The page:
The complete guide to DNS encryption

What is DNS Encryption?

DNS was originally conceived as a simple, clear-text protocol where a client would ask a server “What IP address should I use for” The Server would then respond with

A lot has happened since the birth of DNS. In the modern era, we have two key protocols that offer DNS encryption:


Also usually notes as DoT. This is standardized to use TCP port 853 and experiences some adoption in the open source community, in general.


Also usually written as DoH, the protocol uses HTTPS and usually runs over TCP port 443 (although it can technically be over any port). Some motivation behind this protocol was to offer end-users:

  • DNS security and encryption in transit
  • Interception-proof, man-in-the-middle proof
  • DNS availability to anyone, anywhere

For the most part, this has been achieved, but when applying the best adam:ONE® has to offer, the recommended CISA approach is achievable, namely this logical flow:

Endpoint (encrypted DNS query) → Organization’s Secure DNS service → Recursive/Public resolver query (encrypted DNS query).

For example:

DeviceA → DoT query → → recursive DoT query →
DeviceB → DoH query → → recursive DoH query →

What NOT to do:

Specifically what any security-conscious environment must consider is to disallow this scenario:

Endpoint → DoH/DoT → Public Resolvers (Google, CloudFlare, etc)

The blocking of external DNS services (enforcing internal DNS services) of any kind will be the the default when your adam:ONE® policy enforces:

  • DTTS® which prevents endpoints from using public IP addresses for anything, including DoT, DoH
  • Zero Trust connectivity (whitelist) policy which explicitly blocks known DoH URLs
  • Even if a DoH server is found on a whitelisted domain, any IPs obtained are not reachable due to DTTS® enforcement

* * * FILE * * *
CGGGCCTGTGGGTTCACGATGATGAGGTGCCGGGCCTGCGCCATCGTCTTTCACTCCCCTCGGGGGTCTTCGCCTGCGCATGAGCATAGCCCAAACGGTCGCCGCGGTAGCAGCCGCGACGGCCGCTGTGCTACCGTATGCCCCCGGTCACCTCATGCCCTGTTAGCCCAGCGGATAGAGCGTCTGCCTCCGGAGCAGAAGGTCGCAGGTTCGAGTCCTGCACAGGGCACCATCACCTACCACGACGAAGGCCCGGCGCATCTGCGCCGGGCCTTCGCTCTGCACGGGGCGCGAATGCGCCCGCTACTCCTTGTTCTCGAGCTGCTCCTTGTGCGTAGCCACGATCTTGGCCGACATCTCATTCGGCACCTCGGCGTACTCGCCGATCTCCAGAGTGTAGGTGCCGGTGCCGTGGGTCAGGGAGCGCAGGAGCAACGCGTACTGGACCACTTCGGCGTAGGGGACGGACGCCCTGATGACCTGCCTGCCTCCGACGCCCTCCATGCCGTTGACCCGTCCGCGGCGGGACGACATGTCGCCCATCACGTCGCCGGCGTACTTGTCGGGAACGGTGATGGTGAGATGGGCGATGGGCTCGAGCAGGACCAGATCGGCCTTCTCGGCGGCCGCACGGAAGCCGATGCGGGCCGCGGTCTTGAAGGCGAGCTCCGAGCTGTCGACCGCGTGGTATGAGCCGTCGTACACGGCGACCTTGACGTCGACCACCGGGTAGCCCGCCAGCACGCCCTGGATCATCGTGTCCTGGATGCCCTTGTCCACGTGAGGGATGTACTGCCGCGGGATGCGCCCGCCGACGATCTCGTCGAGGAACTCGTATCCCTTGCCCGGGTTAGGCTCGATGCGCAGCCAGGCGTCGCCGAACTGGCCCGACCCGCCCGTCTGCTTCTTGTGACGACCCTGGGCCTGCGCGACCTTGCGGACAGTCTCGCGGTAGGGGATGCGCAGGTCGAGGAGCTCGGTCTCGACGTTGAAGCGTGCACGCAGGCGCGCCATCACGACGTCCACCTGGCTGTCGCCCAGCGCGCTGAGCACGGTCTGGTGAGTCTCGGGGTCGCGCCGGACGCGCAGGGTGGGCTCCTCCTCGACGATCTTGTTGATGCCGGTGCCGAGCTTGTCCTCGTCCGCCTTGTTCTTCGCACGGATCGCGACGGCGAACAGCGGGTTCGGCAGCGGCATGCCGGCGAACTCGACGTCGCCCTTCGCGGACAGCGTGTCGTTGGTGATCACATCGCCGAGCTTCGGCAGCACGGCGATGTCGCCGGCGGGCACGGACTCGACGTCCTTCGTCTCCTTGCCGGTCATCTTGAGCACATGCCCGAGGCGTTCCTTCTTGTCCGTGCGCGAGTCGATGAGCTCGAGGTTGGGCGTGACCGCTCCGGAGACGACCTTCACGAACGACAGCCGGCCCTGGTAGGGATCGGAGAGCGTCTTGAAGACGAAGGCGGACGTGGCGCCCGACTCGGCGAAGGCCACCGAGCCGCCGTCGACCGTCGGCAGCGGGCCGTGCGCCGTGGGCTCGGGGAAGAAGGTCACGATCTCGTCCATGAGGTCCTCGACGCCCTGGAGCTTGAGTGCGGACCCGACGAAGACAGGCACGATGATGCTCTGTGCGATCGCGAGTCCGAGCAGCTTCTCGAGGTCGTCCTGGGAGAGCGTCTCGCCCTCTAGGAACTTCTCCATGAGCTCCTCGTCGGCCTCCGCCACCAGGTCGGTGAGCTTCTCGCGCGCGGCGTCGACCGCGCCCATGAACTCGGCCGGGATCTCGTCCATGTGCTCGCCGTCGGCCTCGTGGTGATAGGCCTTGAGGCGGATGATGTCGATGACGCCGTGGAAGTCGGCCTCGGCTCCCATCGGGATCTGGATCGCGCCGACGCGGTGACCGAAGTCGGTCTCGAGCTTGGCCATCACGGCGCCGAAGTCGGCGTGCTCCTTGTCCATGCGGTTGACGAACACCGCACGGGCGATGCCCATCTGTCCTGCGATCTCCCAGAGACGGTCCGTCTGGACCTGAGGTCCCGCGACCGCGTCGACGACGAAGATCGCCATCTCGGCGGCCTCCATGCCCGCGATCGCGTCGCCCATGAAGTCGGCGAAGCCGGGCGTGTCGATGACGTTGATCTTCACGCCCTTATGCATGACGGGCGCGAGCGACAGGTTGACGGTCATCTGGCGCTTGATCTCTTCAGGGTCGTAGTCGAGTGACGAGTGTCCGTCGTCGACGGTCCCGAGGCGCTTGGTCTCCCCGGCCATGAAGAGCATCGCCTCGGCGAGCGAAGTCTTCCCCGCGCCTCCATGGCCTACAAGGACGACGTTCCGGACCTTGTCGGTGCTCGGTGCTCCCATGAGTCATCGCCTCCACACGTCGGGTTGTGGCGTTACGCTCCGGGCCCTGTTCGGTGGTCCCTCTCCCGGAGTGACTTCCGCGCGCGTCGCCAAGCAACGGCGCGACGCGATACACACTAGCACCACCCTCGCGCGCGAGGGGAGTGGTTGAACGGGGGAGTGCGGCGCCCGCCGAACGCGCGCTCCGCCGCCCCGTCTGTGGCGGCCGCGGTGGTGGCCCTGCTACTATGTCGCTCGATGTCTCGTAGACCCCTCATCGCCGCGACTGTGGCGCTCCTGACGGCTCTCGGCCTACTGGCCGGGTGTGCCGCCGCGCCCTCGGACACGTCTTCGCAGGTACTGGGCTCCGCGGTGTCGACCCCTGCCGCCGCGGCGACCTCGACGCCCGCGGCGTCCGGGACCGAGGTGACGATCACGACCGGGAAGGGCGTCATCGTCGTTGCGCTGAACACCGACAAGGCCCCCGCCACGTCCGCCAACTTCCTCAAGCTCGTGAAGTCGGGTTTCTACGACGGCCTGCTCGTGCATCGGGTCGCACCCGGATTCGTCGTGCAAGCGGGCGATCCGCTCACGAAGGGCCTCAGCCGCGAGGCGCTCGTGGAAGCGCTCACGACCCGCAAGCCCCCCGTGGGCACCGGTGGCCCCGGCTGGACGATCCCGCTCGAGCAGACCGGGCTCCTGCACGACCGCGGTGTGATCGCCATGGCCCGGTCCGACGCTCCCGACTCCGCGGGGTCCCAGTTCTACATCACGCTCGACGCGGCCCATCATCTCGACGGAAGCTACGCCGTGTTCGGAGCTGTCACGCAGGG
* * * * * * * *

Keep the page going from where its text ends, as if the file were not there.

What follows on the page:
How to use DNS encryption with best practices

  • use adam:ONE® muscle version 4.11 and later
  • ensure your firewall rules are the latest standard as per
  • have a managed/commercial plan on your adam:ONE® subscription
  • Select your hostname and enable DNS Encryption and Secure MyTools

At that point, the muscle offers legacy DNS, DoT and DoH on all of its interfaces.

Testing DNS Encryption

RFC 9462 is a standard for Discover of Designated Resolvers. The assumption is that your DHCP server is offering the adam:ONE® gateway instance as its legacy DNS resolver, which is then asked by the endpoint to upgrade its DNS encryption.

If you’re running the latest version of dig you can test by making a SVCB type query to the gateway for host like this:

[2.7.1-RELEASE][]/root: dig SVCB @

; <<>> DiG 9.18.14 <<>> SVCB @
; (1 server found)
;; global options: +cmd
;; Got answer:
;; ->>HEADER<<- opcode: QUERY, status: NOERROR, id: 7888
;; flags: qr rd ra ad; QUERY: 1, ANSWER: 2, AUTHORITY: 0, ADDITIONAL: 0


;; ANSWER SECTION:	60	IN	SVCB	1 alpn="h2" port=443 ipv4hint= key7="/dns-query{?dns}"	60	IN	SVCB	1 alpn="dot" port=853 ipv4hint=

;; Query time: 0 msec
;; WHEN: Tue Nov 21 18:17:12 EST 2023
;; MSG SIZE  rcvd: 159

Then to test the query, again using the latest dig, try with dig +tls @ like this:

[2.7.1-RELEASE][]/root: dig +tls @

; <<>> DiG 9.18.14 <<>> +tls @
; (1 server found)
;; global options: +cmd
;; Got answer:
;; ->>HEADER<<- opcode: QUERY, status: NOERROR, id: 59694
;; flags: qr rd ra ad; QUERY: 1, ANSWER: 1, AUTHORITY: 0, ADDITIONAL: 0

;			IN	A


;; Query time: 0 msec
;; WHEN: Tue Nov 21 18:20:08 EST 2023
;; MSG SIZE  rcvd: 45

And finally, to test with a DoH query like this:

[2.7.1-RELEASE][]/root: curl -H 'accept: application/dns-json' ''


Upstreaming DNS Encryption

Each upstream Resolver set can be be defined using DoH or DoT. Here’s an example of setting Cloudflare upstream resolver on the dashboard → My Rules → DNS Resolvers:


This DNS encryption stack offers legacy compatibility while offering best-in-class encryption for modern endpoints.